The Parenting Group and Edelman Partner To Provide Insights on The Modern Dad at the First Dad 2.

0 Summit: 82 percent of Men Who Became A Parent in the Past Two Years Feel There is A Societal Bias Against Fathers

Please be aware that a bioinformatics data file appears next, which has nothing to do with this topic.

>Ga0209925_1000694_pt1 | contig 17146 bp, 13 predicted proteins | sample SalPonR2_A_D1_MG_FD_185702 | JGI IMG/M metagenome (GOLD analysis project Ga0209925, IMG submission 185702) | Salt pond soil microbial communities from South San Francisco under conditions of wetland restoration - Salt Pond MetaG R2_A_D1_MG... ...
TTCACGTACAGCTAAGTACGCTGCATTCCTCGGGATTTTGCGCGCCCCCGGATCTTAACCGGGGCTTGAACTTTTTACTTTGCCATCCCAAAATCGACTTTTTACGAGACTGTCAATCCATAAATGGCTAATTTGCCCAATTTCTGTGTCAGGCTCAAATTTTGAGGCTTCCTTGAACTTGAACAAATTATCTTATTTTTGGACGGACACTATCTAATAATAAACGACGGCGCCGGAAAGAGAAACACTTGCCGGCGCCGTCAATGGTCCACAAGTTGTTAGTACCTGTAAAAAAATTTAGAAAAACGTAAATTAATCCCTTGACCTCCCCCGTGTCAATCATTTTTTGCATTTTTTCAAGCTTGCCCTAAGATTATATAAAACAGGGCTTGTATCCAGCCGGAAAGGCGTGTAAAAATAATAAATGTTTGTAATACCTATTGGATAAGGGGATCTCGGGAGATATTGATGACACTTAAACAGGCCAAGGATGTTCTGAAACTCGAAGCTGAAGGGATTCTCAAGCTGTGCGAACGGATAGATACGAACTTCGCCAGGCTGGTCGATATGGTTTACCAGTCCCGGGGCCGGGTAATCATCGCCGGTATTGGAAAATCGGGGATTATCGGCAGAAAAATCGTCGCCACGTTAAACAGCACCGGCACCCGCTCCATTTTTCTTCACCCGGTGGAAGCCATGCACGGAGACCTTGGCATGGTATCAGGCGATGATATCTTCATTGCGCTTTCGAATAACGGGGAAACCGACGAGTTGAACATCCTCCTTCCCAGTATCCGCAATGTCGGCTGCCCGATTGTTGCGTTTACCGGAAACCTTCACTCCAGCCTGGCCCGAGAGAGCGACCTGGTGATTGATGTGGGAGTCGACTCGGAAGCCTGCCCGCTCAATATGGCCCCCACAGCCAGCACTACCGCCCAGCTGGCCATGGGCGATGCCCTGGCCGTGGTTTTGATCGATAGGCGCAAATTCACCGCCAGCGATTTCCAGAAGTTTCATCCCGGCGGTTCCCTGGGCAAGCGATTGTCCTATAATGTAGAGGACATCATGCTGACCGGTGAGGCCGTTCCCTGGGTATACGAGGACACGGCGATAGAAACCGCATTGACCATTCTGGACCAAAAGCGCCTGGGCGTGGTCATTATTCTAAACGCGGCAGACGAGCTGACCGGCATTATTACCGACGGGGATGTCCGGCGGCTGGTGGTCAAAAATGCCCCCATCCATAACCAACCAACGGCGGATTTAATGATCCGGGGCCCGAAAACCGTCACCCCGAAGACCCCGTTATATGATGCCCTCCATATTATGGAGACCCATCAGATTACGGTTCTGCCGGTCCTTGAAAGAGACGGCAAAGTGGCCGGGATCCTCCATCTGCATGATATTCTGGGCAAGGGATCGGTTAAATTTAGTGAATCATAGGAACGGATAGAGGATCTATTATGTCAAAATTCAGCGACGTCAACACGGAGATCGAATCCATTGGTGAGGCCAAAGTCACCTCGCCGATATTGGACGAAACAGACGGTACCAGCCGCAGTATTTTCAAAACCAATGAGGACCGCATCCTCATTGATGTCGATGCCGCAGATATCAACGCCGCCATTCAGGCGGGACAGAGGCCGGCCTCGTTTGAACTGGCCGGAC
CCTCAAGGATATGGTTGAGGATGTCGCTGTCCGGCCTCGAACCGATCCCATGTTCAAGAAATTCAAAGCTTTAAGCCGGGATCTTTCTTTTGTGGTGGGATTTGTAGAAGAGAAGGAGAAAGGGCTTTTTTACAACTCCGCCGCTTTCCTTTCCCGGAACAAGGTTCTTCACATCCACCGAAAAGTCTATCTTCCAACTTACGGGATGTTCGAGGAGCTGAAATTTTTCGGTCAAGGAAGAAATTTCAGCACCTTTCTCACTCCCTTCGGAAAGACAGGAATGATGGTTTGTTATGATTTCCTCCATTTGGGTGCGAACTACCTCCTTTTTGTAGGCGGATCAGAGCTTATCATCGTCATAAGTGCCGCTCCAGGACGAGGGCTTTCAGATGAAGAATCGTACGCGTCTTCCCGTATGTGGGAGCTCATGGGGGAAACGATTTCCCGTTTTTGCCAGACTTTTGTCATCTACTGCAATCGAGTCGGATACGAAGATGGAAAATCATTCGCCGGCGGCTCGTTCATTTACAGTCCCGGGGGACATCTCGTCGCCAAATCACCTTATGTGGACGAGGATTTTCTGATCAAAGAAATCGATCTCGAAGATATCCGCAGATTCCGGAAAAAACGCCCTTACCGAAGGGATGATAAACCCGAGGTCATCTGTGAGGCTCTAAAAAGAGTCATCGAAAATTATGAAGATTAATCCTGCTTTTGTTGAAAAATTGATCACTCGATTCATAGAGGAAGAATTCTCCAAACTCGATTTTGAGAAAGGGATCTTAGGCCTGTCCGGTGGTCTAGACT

National Studies Reveal Significant Differences in Attitude Between Today’s Generation of First-Time Dads and Their Predecessors